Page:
European leaders at the Group of 20
summit in Mexico are feeling the pressure as the U.S. and
developing countries join in pushing for a resolution to the
eurozone's economic crisis amid fears for the global economy.
But European Union leaders said before the start of the two-day summit that they will not tolerate lectures on how the bloc should handle its problems.
"We are extremely open and we are engaging with our partners, but we certainly are not coming here to receive lessons from nobody," European Commission President Jose Manuel Barroso insisted before meeting with G20 leaders.
Emerging economies exposed to the winds of the global economy expressed particular concern about Europe's fate.
The five members of the BRICS countries warned Monday that the euro crisis posed a danger to the broader world economy and called for "cooperative solutions" to address the problem.
Brazil, Russia, India, China and South Africa called on their fellow industrial and emerging economies to send a signal on Europe.
"The leaders emphasized that given the current global situation and the need to bolster market confidence, it was important that the G20 summit issue a strong statement of intent in combating the international slowdown and the effects of the eurozone crisis," the Indian Foreign Ministry said.
For China, the G20 summit is particularly important for getting a handle on Europe's debt problems and limiting any risk of the crisis spreading, Chinese Deputy Finance Minister Zhu Guangyao said.
The world's leading exporter is experiencing a drop in demand from its largest trade partners and from the effects of the worsening condition of the world economy, he said.
South Korean President Lee Myung-bak called for a thorough overhaul of the eurozone's financial system so that it no longer poses a global threat, news agency Yonhap reported.
US President Barack Obama was to have met with European leaders on the sidelines of the summit late Monday after a dinner focused on the global economy. The meeting was cancelled after it ran late.
He already met with German Chancellor Angela Merkel and they agreed "further steps for political integration" in Europe are necessary, according to an unnamed German government source.
She stressed earlier in the day that all the world's biggest economies must do their part to boost the global economy.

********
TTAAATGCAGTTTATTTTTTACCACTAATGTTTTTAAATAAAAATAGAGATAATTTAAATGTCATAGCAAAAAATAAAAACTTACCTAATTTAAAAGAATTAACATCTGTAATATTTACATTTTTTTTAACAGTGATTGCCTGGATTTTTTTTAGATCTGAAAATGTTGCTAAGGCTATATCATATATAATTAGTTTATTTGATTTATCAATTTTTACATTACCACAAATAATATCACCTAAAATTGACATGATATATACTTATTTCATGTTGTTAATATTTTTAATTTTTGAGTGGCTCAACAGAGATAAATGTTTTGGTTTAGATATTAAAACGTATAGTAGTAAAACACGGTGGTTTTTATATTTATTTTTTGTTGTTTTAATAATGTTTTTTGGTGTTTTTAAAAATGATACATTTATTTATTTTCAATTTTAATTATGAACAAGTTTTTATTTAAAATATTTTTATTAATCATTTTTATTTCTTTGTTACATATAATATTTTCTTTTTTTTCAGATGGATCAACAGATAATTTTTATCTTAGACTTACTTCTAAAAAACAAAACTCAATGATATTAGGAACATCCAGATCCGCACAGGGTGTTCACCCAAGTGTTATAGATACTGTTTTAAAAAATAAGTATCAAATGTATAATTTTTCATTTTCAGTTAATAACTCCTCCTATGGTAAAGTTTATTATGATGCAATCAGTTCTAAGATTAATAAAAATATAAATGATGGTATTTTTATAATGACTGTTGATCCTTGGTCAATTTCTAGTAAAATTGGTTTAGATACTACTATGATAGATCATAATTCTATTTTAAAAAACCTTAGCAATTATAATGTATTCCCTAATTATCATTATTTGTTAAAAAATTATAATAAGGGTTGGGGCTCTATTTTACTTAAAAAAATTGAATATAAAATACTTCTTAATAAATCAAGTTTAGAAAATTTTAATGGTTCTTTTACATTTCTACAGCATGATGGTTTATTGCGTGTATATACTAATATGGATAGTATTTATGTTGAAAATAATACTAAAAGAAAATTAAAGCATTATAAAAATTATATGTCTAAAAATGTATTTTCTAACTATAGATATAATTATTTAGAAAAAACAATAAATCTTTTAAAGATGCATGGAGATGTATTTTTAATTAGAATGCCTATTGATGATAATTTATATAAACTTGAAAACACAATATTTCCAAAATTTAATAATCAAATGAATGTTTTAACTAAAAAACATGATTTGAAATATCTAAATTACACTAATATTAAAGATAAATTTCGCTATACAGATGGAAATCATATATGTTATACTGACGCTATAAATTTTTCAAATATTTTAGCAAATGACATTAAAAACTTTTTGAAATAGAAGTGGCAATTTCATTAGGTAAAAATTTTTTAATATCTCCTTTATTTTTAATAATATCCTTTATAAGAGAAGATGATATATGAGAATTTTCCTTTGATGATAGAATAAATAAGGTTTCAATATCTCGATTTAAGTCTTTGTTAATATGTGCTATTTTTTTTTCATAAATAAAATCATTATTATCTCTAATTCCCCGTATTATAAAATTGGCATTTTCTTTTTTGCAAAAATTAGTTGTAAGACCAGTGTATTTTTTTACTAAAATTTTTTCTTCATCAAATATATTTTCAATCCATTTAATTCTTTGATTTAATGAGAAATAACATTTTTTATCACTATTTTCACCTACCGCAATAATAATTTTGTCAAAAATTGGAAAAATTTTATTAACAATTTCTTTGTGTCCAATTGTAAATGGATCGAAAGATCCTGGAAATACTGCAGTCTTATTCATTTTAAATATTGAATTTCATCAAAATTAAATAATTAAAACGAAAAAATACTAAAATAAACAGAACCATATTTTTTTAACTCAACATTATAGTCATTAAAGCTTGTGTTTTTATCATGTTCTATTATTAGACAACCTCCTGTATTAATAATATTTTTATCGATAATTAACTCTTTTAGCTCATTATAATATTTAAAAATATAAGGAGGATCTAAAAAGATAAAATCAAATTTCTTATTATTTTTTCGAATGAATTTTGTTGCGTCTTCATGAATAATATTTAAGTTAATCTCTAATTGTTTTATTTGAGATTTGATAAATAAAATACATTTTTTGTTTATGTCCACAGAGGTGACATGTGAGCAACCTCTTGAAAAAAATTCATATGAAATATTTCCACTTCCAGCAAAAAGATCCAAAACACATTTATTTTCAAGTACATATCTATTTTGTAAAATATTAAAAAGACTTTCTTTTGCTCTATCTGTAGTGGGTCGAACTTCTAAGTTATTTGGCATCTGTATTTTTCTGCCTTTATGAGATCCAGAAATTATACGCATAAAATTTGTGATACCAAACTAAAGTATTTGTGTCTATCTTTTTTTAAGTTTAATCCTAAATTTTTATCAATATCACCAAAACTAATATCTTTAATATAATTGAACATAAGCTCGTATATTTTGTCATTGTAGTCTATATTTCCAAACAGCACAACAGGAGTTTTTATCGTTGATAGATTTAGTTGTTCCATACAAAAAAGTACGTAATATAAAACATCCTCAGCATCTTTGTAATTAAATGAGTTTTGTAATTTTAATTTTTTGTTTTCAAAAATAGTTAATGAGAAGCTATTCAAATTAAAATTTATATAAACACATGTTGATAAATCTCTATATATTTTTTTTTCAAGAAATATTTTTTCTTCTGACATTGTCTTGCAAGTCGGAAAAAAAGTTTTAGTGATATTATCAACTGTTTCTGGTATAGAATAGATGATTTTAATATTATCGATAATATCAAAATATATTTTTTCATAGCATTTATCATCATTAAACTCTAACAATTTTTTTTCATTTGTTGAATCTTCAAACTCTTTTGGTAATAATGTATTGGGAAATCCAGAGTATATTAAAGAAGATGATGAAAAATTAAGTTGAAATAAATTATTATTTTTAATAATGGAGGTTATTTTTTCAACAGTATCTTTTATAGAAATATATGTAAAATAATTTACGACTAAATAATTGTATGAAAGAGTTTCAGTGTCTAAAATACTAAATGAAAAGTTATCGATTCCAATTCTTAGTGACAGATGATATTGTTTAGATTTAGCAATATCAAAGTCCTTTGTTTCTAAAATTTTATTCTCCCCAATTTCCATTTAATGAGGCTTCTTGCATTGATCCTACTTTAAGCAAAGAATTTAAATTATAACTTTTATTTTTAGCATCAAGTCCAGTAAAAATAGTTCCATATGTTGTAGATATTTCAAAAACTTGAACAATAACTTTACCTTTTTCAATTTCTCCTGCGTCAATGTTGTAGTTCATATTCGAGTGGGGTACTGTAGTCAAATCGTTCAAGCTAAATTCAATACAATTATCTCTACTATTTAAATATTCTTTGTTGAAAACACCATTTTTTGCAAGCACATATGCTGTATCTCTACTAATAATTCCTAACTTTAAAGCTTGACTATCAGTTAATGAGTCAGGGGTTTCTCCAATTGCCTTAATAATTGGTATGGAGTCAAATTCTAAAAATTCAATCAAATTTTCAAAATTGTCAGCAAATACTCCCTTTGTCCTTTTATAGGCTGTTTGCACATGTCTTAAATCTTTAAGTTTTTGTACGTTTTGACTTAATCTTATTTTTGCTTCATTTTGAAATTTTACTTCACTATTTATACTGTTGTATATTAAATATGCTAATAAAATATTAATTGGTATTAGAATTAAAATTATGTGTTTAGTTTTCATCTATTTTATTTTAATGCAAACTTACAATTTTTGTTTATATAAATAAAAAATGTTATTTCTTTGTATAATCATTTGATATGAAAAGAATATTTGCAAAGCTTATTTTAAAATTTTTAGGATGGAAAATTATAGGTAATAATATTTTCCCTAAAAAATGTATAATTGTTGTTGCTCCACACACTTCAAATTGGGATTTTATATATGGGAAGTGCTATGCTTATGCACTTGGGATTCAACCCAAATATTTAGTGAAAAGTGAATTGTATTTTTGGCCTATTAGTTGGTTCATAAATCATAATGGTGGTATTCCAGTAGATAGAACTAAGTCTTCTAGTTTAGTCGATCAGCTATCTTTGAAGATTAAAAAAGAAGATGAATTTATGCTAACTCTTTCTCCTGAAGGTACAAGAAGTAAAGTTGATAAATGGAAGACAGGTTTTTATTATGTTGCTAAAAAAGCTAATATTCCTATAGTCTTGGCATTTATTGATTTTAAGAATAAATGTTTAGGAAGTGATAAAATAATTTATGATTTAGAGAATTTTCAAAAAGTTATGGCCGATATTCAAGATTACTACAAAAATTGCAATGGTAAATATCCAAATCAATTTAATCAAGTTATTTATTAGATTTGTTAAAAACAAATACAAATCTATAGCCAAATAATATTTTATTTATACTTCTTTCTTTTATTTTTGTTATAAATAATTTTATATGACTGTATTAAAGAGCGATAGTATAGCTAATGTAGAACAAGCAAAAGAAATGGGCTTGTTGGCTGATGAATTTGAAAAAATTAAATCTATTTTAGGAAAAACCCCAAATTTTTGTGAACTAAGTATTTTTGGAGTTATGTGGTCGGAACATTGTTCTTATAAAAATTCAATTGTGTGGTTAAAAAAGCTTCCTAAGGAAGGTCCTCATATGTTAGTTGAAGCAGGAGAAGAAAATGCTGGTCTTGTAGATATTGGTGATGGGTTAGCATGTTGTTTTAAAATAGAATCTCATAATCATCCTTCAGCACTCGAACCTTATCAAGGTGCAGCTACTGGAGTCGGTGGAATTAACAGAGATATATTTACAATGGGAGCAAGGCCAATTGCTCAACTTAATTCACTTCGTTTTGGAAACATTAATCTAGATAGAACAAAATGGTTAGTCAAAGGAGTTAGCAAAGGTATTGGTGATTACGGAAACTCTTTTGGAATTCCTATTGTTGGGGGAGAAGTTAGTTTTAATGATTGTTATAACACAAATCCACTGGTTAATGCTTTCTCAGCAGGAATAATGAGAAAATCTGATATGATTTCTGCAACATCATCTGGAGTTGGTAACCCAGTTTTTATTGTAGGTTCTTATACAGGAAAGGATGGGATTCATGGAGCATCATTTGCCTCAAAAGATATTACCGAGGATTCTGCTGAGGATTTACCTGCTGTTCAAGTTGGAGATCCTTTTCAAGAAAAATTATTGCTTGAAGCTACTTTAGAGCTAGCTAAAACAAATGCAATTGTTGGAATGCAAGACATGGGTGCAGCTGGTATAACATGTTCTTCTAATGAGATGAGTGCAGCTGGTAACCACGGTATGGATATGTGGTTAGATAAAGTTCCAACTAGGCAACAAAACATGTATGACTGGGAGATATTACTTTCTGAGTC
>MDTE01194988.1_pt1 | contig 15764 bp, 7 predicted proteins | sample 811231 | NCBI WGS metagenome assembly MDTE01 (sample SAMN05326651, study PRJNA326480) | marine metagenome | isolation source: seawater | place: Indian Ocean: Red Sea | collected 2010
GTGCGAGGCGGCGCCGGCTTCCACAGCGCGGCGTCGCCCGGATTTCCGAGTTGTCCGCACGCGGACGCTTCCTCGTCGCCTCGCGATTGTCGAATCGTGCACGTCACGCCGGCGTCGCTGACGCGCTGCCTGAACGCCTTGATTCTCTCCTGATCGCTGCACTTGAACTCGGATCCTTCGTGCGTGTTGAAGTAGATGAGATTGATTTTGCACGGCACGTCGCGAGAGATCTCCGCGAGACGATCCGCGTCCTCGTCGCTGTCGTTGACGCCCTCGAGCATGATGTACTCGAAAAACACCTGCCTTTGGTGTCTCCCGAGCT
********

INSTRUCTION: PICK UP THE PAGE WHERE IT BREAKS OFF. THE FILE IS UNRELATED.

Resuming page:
"Everyone here at the world economic conference still has to do their homework," Merkel said.
European leaders at the summit would present a united front, according to the chancellor, who said they would make clear that problems within the eurozone and the entire European Union would be addressed decisively.
Ben Rhodes, a White House advisor on national security issues, said Europeans must engineer their own solutions and that the G20 is unlikely to produce resolution ahead of a European Union leaders' summit later this month.
"We're very familiar now with the different European positions and are able to I think engage in a constructive way with the recognition that it's ultimately a European challenge that will be solved by Europeans, with European political, European resources."
Observers noted the process toward a solution will take time.
"Global markets and non-European leaders are looking for a quick resolution of the euro crisis," said Alan Alexandroff of the University of Toronto, who studies global summits. "Yet European leaders made clear that needed integration - fiscal, banking and institutional - will still take months if not years."
European leaders pushed back against expectations that they would be led into a solution pushed by others.
Barosso argued that Europe is not responsible for the world's financial woes.
"The challenges are not all European. They are global," he said, pointing out that the international economic problems started with a financial crisis in the United States four years ago.
EU President Herman Van Rompuy agreed, noting that other countries have "huge external imbalances" to correct.
"This crisis in the eurozone will take time to solve, there are no quick fixes, no silver bullets, but we will do all it takes to see it through," he added.
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